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Unlike Joachim Meyer, Henri de Sainct Didier says little about his concept of the fight and how to approach or conduct it. There is rarely anything that appears to be explicit tactical advice in his text. However, there are several oblique references from which we can deduce something of the fight he envisioned.
Swordplay is compared to sport. In Sainct Didier’s view, a good jeu de paulme (the handball forerunner of tennis) player has the physicality necessary and general concept of movement (fore-hand and back-hand) to make a decent fencer. Is this only a comment on the degree of athleticism […]
I was reading today Sigmund Ringeck’s Fechtbuch on the longsword (both the Lindholm and the Tobler translations) and found that his definitions of vor (the before) and nach (the after) are quite different to what I’ve been taught. These terms refer to much more than just plain owning the initiative of the fight. They’re about breaking the opponent’s guard and single-time defences.
“Before means pre-empting your opponent with a strike or thrust to an opening. Then he must defend or parry. Be flexible in your defence and aim your sword against one opening after another so that he cannot get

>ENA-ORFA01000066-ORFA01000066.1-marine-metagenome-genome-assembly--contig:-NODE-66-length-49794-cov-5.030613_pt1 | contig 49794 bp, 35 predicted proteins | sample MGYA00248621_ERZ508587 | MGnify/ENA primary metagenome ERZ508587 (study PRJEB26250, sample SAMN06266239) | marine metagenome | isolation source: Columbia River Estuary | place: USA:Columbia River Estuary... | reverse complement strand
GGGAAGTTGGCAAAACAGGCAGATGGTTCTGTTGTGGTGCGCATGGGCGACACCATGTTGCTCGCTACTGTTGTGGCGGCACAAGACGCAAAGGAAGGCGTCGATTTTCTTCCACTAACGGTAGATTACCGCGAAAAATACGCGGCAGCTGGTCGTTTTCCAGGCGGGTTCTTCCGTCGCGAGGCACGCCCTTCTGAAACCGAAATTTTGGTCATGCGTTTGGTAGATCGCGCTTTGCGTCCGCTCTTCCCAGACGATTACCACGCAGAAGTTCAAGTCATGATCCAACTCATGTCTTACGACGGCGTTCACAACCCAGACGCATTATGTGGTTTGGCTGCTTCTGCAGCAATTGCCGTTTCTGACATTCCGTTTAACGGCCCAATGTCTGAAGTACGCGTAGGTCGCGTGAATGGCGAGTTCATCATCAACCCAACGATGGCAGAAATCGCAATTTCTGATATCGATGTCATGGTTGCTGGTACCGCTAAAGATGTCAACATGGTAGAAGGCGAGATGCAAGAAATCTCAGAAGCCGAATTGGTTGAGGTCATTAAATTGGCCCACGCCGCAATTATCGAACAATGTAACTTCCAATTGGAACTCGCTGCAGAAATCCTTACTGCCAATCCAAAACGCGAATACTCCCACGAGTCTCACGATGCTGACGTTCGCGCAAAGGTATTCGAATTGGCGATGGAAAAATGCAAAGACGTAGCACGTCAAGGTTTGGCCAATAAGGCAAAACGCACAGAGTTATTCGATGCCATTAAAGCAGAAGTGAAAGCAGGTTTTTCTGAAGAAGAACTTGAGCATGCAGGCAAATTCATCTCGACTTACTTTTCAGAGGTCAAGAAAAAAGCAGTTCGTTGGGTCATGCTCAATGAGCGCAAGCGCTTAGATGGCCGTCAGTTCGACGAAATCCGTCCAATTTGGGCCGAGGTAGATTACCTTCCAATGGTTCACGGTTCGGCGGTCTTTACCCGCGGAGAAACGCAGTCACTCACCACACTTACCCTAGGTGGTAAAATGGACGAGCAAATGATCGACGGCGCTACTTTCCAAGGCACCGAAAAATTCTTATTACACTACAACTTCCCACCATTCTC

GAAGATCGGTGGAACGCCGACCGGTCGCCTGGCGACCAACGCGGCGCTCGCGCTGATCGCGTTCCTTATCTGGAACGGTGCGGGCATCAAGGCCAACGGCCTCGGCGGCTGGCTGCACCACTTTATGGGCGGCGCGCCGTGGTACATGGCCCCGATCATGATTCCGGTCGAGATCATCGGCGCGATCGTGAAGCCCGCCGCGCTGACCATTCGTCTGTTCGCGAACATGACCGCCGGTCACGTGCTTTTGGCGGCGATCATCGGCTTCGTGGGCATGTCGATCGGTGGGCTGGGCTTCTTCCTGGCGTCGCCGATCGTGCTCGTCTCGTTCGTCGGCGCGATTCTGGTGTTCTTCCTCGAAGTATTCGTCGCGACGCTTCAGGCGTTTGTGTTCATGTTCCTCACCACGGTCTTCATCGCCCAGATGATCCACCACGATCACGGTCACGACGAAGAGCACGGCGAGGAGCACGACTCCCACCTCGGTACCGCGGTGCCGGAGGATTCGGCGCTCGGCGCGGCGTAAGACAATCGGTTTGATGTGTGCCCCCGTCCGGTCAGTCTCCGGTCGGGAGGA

The Six Strikes of Henri de Sainct Didier are a simple set of exercises which teach more than just how to cut and thrust at an opponent. Also encoded within the sequences are a range of parrying techniques; some simple, some more complex. One aspect which puzzles is how he suggests the Lieutenant change safely from attacking from the right to attack from the left and vice versa. Here's our interpretation.
Agrippa's Treatise on the Science of Arms (1553) doesn't quite make the cut for Club 1570 (my personal interest in later sixteenth century sidesword) but he remains an important factor in the understanding of the world and mindset of fencers of the period. An civil engineer by trade, Agrippa broke with the so-called medieval traditions of fencing still extant in his life. He de-constructed the art of the sword and rebuilt it as a science on firm geometric principles. Some believe that his work may be the inspiration for the geometry of the Spanish sword art known as La Verdadera Destreza. I need to revisit Agrippa's work at some point. I've learned a lot since I wrote these posts and I can see there's plenty more to learn within the text.
This post marks the start of my investigation into A Tract on the Single Sword of Henri de Sainct Didier (1573), another member of Club 1570. Like my look at Joachim Meyer’s rapier technique, there is likely to be a bunch of posts working through different aspects of his swordplay style culminating in a PDF which presents my interpretation of them. I’ll be relying on the facsimilie text of the treatise available at the Raymond J. Lord Collection of Historical Combat Manuals and Fencing Treatises rather than the translation by Preston and Wilson which I’m not at all keen on. […]